You walk on and find yourself heading south on Lex. A stretch that’s like the Manhattan from the 1950s or 60s. Lots of sunlight because the neighboring buildings are shorter. Rundown coffee joints and hole-in-the-wall restaurants. Quieter. Only locals come here.
You compile a list of the contacts you haven’t touched in a month. There are three you can reach out to. No more. You consult your recent appointment list and notes. You recheck everything. Four, then, if you count Stu Braun.
Knowledge dawns. You take out the paper that Walt gave you. Contacts you’ve already called. Who were cold and insulting. Crumple. Toss it.
Jesus, you whisper, Jesus. What will happen to me?
You stare at the little oblong table. The sun is very hot, very bright. The plate-glass window unveils a staring, empty street. The light blinds you, your head swims. You see the shadows etched knife-sharp, feel the hot and cool parts of your skin. You feel like a man in cross-section, sliced by sunlight and shadow.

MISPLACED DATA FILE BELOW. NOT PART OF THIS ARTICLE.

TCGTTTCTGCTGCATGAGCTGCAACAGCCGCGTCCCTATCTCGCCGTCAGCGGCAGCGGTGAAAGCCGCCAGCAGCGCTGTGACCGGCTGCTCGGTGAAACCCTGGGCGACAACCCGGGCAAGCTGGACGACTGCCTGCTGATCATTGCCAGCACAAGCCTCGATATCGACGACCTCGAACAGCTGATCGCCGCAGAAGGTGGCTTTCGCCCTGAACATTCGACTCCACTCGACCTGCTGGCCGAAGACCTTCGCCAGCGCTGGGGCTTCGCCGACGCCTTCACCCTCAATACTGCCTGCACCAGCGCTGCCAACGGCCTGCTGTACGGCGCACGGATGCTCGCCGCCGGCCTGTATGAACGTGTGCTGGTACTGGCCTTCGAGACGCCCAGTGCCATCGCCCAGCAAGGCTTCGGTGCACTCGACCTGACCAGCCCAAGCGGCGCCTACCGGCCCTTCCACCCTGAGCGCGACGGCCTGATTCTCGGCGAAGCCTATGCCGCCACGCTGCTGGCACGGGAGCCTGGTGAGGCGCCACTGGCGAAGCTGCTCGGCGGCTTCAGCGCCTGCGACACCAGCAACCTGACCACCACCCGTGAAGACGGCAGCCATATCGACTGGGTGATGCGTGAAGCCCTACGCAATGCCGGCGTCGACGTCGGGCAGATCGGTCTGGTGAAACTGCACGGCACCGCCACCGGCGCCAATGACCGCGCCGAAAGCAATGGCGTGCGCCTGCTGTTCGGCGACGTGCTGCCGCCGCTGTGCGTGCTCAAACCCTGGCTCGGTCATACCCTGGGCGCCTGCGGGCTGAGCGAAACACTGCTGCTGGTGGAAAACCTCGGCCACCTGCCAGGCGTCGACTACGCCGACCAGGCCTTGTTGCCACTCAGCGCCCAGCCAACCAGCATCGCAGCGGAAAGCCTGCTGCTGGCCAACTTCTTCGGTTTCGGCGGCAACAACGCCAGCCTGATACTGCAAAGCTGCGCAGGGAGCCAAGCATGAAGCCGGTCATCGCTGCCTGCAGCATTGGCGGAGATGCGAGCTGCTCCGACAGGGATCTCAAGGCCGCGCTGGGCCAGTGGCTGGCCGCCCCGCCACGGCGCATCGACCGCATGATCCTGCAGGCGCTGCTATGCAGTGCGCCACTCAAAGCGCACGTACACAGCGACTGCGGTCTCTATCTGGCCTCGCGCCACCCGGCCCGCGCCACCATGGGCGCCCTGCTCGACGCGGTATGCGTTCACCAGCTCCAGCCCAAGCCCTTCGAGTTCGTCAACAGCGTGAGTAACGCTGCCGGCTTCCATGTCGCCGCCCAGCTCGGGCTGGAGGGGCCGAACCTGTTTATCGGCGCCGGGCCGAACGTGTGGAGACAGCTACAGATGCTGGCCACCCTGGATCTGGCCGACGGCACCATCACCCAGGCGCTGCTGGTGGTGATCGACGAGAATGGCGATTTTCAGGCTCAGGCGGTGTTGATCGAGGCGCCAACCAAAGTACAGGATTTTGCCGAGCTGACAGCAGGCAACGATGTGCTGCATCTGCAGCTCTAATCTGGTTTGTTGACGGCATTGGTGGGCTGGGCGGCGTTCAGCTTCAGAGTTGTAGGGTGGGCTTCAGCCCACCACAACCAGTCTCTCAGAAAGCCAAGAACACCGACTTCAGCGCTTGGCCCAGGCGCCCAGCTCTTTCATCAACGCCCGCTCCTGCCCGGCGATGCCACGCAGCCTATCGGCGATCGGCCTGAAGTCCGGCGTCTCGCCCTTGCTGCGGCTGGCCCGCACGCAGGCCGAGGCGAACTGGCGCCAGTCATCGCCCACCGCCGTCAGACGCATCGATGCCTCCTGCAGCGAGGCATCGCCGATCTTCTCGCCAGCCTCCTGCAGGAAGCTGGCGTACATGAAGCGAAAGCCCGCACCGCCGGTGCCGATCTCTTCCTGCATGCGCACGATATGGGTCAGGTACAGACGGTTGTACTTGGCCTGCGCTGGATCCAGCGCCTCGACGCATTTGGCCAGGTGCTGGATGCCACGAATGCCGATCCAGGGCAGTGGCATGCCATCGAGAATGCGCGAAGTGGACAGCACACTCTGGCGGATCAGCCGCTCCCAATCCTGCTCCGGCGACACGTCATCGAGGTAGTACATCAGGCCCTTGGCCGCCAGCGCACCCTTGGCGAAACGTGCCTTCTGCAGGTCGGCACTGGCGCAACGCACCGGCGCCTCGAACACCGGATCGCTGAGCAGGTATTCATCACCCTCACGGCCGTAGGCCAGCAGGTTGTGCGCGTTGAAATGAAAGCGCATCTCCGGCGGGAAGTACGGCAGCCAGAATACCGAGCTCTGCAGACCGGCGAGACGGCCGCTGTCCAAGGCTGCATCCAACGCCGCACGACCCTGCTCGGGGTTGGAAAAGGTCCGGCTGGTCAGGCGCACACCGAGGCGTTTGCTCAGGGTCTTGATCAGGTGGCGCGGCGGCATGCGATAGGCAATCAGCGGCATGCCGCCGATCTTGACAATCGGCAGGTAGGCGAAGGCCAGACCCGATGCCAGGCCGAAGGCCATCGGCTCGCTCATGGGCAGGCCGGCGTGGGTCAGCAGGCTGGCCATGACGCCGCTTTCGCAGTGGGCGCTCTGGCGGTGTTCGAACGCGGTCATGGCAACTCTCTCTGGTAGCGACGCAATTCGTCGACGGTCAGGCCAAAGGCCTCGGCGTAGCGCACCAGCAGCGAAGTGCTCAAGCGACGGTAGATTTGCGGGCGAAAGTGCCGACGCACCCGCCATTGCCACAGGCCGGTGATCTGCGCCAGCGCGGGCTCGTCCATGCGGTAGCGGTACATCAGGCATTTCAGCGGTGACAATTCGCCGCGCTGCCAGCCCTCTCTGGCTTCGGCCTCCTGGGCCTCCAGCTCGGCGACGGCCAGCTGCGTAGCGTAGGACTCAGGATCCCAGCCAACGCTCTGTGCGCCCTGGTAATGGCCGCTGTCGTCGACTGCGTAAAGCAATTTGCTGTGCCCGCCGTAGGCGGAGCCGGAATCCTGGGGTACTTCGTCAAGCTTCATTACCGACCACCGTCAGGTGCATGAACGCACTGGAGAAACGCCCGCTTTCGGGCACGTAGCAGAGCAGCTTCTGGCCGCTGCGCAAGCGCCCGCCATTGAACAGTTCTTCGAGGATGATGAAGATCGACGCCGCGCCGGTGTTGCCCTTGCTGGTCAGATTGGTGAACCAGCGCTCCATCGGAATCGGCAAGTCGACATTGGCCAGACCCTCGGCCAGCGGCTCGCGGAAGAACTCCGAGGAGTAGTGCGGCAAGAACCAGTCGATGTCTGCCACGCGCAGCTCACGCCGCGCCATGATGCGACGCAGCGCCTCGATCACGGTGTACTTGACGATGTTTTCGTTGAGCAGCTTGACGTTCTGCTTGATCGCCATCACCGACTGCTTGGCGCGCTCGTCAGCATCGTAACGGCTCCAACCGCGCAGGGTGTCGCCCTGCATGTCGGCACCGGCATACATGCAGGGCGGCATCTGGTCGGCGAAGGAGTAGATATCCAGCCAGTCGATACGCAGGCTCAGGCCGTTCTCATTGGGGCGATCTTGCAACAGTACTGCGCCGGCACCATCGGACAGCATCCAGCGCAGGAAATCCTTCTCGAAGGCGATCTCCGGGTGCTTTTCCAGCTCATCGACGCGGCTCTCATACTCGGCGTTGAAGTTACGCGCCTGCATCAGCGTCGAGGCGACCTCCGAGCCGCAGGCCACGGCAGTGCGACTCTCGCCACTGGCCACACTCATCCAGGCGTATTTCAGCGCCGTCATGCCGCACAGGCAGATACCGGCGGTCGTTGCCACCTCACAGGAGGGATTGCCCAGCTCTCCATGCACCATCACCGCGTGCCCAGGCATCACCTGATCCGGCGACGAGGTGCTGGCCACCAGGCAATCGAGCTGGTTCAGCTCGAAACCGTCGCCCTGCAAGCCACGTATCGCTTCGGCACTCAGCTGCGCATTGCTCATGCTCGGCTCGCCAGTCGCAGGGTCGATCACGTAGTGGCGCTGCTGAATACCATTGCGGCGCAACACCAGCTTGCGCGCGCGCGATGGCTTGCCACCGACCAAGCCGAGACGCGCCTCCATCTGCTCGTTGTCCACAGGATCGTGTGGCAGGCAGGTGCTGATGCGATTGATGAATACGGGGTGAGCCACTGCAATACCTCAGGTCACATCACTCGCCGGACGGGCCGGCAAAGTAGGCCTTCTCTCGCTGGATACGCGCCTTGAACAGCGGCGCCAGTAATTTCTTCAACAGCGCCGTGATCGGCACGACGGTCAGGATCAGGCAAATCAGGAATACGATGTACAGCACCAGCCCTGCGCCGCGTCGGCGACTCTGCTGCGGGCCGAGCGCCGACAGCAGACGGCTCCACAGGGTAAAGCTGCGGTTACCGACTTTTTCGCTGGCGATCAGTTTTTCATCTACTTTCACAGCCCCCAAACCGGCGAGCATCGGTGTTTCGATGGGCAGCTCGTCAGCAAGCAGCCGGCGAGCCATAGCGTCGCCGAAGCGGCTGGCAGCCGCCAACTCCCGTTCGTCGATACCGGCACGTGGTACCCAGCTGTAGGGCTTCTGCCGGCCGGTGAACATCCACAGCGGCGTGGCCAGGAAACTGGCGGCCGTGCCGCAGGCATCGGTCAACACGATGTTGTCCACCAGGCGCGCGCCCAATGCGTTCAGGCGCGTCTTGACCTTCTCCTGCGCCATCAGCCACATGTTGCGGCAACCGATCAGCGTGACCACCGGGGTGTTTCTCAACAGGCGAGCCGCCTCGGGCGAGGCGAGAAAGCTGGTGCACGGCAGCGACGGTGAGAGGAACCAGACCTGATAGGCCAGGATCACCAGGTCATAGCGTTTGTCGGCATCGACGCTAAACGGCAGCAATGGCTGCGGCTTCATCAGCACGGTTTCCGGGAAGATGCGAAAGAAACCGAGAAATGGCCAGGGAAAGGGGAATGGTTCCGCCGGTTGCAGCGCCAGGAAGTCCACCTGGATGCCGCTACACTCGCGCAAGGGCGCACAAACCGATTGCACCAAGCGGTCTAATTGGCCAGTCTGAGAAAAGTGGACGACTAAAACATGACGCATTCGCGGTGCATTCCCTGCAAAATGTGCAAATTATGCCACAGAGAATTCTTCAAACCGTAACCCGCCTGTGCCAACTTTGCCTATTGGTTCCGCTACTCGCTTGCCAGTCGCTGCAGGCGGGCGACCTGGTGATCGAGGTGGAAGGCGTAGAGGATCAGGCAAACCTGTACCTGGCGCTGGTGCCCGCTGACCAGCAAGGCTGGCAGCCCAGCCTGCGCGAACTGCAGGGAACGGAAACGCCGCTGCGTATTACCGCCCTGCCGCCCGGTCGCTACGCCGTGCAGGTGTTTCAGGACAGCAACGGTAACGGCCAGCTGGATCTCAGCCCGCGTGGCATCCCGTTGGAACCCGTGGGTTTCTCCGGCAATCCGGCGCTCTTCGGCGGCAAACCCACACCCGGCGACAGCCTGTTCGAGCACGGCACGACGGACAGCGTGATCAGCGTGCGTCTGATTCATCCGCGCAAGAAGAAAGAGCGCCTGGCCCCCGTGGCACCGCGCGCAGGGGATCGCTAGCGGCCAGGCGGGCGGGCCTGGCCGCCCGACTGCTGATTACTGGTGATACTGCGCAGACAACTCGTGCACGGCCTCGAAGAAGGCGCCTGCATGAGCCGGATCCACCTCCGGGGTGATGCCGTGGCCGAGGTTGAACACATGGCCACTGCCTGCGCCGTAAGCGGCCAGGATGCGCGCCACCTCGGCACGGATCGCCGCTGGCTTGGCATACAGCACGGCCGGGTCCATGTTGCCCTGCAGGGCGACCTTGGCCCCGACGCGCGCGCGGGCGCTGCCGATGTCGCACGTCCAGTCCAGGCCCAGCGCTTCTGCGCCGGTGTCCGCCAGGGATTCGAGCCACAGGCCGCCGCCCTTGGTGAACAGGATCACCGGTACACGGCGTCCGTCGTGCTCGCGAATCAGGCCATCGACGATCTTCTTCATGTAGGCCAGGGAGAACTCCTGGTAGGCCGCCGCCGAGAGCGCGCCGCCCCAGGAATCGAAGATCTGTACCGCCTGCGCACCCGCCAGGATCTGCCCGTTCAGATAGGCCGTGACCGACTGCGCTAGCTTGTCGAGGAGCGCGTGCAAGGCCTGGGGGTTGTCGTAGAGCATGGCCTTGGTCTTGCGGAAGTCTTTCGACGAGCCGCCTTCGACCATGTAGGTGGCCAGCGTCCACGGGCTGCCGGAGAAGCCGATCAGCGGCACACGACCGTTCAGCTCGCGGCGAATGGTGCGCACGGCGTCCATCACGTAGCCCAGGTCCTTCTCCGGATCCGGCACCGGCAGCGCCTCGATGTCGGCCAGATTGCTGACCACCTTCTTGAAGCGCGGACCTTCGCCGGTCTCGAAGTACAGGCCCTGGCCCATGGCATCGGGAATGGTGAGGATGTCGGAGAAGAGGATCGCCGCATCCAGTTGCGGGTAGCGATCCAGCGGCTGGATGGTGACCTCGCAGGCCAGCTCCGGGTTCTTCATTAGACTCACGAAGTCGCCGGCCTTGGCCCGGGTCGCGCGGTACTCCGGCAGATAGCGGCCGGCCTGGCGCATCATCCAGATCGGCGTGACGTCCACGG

Then you feel a strange sort of fizzing in your brain. You’re light-headed, insubstantial. You see yourself vanishing inch by inch in the deserted coffee shop, oblong tables arrayed around, precise as dominoes. The light pours in on all things here, but only you are evaporating. The tables don’t move. Nothing moves, not even motes of dust. Only you move, and you move by disappearing into the light.

Pomes, Pennyeach

That's what James Joyce called his collection of poems in the period he was creating the short stories that went on to make up Dubliners. I dredge up century-old references not to compare myself to Joyce, obviously, but to give a nod to the writer who formed us all. Without Joyce, and especially Dubliners, there would be no Hemingway, no nothing.

I will be putting out some of my stories on this site, and sometimes they will be in medias res, so to speak. I love it when people write things like in medias res. It's even better when they try to say it.

By the way, The Meme Graveyard comes from a story idea that isn't a story idea. I do like the sound of it. It makes me seem avant and shit.

I don't know what the eventual name of the collection of stories will be. Maybe some wit from the Peanut Gallery will supply me with something suitably ironic yet spiritually meaningful.

Ciao for now.

Terence "Strappo" Hughes, known to associate with Grief & Joy